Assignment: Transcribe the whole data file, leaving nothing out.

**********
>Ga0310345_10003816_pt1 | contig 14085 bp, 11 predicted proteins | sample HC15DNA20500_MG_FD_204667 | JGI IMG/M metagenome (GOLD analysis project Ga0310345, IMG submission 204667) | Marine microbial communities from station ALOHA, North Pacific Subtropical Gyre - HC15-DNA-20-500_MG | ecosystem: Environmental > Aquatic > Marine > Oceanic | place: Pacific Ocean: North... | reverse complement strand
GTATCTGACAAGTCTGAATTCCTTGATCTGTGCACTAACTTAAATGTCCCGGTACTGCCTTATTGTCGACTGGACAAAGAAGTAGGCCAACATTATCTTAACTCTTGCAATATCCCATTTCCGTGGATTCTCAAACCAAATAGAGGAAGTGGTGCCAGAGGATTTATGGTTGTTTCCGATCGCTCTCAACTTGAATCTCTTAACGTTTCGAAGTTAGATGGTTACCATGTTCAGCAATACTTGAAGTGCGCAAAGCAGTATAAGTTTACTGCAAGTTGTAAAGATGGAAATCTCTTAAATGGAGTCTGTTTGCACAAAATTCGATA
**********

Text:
>Ga0310345_10003816_pt1 | contig 14085 bp, 11 predicted proteins | sample HC15DNA20500_MG_FD_204667 | JGI IMG/M metagenome (GOLD analysis project Ga0310345, IMG submission 204667) | Marine microbial communities from station ALOHA, North Pacific Subtropical Gyre - HC15-DNA-20-500_MG | ecosystem: Environmental > Aquatic > Marine > Oceanic | place: Pacific Ocean: North... | reverse complement strand
GTATCTGACAAGTCTGAATTCCTTGATCTGTGCACTAACTTAAATGTCCCGGTACTGCCTTATTGTCGACTGGACAAAGAAGTAGGCCAACATTATCTTAACTCTTGCAATATCCCATTTCCGTGGATTCTCAAACCAAATAGAGGAAGTGGTGCCAGAGGATTTATGGTTGTTTCCGATCGCTCTCAACTTGAATCTCTTAACGTTTCGAAGTTAGATGGTTACCATGTTCAGCAATACTTGAAGTGCGCAAAGCAGTATAAGTTTACTGCAAGTTGTAAAGATGGAAATCTCTTAAATGGAGTCTGTTTGCACAAAATTCGATA